The Revolving Door: 6 Tips For Prosecutors Switching Sides

The lure of a well-compensated gig in private practice has for years coaxed many a government lawyer to make the move through the revolving door to the defense side, but former prosecutors say departing public attorneys should be prepared to roll up their sleeves and embrace a different frame of mind.

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White collar attorney Carolyn F. McNiven of Greenberg Traurig LLP, who spent over 13 years as a federal prosecutor in Chicago, said former prosecutors may need to adjust how they speak about cases when talking to clients. Prosecutors tend to be blunt in their assessments about consequences because they’re used to speaking to criminal defendants across a table, McNiven said.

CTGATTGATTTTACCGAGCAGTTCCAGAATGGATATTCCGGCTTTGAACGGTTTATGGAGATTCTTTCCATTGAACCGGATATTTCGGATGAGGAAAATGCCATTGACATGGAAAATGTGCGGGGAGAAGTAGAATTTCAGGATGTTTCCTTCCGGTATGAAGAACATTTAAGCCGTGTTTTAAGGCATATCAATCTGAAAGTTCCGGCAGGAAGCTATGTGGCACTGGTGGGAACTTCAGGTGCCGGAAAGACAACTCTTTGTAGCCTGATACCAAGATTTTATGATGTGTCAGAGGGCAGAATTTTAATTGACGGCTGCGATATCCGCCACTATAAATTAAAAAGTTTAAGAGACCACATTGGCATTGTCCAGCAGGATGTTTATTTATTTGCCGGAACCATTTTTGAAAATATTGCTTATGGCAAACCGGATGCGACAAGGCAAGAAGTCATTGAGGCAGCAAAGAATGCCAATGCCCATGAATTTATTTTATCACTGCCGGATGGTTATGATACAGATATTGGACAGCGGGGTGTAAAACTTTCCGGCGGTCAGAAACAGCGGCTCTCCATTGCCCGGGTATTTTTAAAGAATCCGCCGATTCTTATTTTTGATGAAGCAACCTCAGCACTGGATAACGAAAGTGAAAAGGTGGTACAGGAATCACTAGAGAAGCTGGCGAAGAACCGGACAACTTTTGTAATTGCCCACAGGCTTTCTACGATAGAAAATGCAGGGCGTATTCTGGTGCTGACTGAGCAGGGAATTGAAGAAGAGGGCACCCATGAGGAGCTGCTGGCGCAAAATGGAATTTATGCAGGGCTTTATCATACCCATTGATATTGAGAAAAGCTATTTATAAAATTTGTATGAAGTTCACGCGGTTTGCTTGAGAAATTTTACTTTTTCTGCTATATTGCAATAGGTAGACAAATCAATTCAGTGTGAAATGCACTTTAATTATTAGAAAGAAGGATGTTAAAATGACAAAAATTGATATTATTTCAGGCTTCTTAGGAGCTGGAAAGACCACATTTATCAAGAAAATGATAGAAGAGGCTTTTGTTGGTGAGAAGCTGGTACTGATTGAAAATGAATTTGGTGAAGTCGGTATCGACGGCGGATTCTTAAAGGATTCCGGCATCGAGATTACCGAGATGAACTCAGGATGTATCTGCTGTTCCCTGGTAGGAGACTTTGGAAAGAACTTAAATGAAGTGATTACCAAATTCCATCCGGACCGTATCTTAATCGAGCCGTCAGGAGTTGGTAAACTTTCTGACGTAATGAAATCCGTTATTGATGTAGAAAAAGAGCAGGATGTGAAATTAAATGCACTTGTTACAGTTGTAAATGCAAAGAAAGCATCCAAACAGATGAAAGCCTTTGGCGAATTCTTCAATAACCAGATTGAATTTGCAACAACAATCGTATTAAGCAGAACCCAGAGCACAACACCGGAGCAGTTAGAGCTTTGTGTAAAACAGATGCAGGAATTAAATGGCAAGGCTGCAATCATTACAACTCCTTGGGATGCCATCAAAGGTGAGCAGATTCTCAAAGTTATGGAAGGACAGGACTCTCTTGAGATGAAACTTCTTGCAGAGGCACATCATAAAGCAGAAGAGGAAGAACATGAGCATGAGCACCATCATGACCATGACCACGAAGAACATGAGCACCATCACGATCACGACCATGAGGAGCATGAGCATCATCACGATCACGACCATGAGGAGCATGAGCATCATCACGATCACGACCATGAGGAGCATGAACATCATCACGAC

“You have to adopt a very different bedside manner when you’re talking to a client, particularly an individual. Although you may say the same things, you may be saying it in a different way. So tone and delivery are particularly important, particularly around bad news,” McNiven said.

Dealing with an institutional client can bring its own set of challenges. McNiven said you need to consider the practicalities of your advice when talking to a corporate client, and to the greatest extent possible understand how it will be received and make sure it is put in a way that maximizes its potential for actually being followed.

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